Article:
Ask 12-year-old Andrew Olson what his favorite subject is in school, and he’ll glance up from his new iPad just long enough to answer with a resounding, “Lunch!” His mom, Jackie Olson, laughs and reminds him that he does enjoy science and reading, too.
As he goes back to solving math problems with the touch of a button, she explains that technology has helped Andrew in many areas of school. “He actually really likes going to school,” she says. “He’s an expert with computers. He’s always changing our screensavers and looking at education websites or YouTube videos.”
Andrew, who’s in sixth grade, has Joubert syndrome, a genetic disorder with outcomes similar to cerebral palsy. He has multiple developmental delays, most of them physical. After he was diagnosed with his disability at birth, Jackie and her husband, Geoffrey, made the decision to call PACER Center for help.
Since then, the family has stayed in close contact with PACER and used many of its services. As Andrew grew older, it became clear that technology, such as his iPad, would make a significant difference in his life. He’s benefitted greatly in the past from consultations with PACER’s Simon Technology Center (STC) staff and the STC Lending Library, which allows families to check out adaptive technology and equipment at no cost, much like a public library. “It’s like a Best Buy for kids with special needs,” Jackie says of the Lending Library. “It’s been amazing. The staff really works with you to help you find what you need. Technology has been a real strength for Andrew.”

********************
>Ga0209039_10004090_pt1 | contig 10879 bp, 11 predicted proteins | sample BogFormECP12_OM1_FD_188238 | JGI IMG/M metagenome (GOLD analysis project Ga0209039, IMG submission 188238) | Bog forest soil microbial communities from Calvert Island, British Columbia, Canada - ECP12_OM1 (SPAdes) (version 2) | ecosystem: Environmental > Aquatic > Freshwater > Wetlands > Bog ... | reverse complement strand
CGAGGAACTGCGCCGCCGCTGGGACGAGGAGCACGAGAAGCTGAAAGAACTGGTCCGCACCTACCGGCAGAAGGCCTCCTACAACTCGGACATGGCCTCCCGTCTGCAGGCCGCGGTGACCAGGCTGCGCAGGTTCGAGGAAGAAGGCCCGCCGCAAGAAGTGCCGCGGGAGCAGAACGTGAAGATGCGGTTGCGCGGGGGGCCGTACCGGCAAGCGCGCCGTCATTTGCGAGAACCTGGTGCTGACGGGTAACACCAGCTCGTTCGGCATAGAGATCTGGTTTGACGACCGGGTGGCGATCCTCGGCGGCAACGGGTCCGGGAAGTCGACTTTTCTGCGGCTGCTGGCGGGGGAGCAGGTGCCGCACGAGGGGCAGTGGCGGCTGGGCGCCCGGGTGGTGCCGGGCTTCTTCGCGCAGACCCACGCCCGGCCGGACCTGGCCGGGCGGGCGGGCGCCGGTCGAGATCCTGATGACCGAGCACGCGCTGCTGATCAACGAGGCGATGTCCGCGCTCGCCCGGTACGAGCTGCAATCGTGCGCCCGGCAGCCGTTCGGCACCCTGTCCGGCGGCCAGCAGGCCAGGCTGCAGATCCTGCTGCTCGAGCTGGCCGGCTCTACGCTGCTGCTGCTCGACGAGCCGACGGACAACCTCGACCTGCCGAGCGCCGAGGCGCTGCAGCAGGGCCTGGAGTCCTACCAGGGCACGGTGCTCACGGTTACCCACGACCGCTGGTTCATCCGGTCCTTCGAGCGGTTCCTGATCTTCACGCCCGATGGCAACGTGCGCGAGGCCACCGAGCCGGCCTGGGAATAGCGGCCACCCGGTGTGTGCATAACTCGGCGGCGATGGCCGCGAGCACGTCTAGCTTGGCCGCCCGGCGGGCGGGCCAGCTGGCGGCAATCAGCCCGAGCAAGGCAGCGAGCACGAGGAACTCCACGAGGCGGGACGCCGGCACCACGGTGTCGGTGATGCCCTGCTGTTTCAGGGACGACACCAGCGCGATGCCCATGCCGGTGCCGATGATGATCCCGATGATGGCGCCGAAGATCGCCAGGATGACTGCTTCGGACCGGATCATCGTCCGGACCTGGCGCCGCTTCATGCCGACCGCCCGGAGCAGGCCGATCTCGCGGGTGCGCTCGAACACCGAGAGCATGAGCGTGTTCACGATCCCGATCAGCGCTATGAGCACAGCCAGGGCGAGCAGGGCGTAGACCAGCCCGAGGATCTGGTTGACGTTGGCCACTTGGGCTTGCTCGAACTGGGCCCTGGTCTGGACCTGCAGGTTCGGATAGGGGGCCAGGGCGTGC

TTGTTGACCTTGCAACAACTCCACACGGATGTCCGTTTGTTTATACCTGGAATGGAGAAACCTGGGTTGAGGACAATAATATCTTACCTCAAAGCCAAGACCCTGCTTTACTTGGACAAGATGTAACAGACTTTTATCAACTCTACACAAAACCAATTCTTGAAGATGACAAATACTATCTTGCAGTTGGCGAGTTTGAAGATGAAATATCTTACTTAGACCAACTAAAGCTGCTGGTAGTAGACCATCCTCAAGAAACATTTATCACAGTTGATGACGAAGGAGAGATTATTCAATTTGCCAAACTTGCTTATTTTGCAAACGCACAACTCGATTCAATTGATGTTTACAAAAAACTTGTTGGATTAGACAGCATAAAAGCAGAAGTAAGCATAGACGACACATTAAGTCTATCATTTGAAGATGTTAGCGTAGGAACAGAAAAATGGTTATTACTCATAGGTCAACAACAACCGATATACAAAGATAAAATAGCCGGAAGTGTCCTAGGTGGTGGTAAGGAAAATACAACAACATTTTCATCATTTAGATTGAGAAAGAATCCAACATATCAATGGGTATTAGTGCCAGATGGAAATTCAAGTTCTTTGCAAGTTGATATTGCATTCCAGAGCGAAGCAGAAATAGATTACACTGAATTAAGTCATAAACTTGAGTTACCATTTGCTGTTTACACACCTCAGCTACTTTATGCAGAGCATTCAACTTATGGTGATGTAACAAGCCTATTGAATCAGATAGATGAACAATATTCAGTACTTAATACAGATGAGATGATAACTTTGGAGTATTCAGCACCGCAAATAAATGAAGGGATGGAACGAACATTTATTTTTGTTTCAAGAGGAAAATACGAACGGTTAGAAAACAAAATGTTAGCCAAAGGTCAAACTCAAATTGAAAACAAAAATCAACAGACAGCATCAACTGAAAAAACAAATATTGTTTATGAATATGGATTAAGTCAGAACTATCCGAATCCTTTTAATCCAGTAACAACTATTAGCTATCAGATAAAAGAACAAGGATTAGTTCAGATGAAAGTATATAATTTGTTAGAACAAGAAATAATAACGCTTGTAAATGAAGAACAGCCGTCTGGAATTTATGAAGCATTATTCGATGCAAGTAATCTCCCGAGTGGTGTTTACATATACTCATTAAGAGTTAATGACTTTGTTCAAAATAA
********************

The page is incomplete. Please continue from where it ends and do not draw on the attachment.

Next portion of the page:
PACER has also helped Jackie learn how to become an effective parent advocate. During Andrew’s elementary school years, Jackie attended several workshops on advocating for her child and received individual help from PACER advocates concerning appropriate services for her son. When Jackie requested additional services from the school district, she also sought advice from PACER advocate Virginia Richardson.
“It’s comforting to know that she and other advocates are there if we ever need help,” Jackie says. With Jackie acting as a strong advocate, elementary school went well for Andrew and their family. When Andrew started middle school, though, it became a little tougher to collaborate with Andrew’s four regular education teachers, three special education teachers, four paraprofessionals and three specialists. One of the family’s biggest challenges is convincing others that Andrew’s cognitive skills are much stronger than his physical abilities, Jackie says.
But Andrew’s family and those close to him know better. He takes mainstream social studies and science classes, and with new technology, such as applications on his iPad, he’s also improving his math and reading skills. And while he does have physical limitations, Andrew stays very active through swimming, adaptive skiing and baseball, where he usually plays second or third base.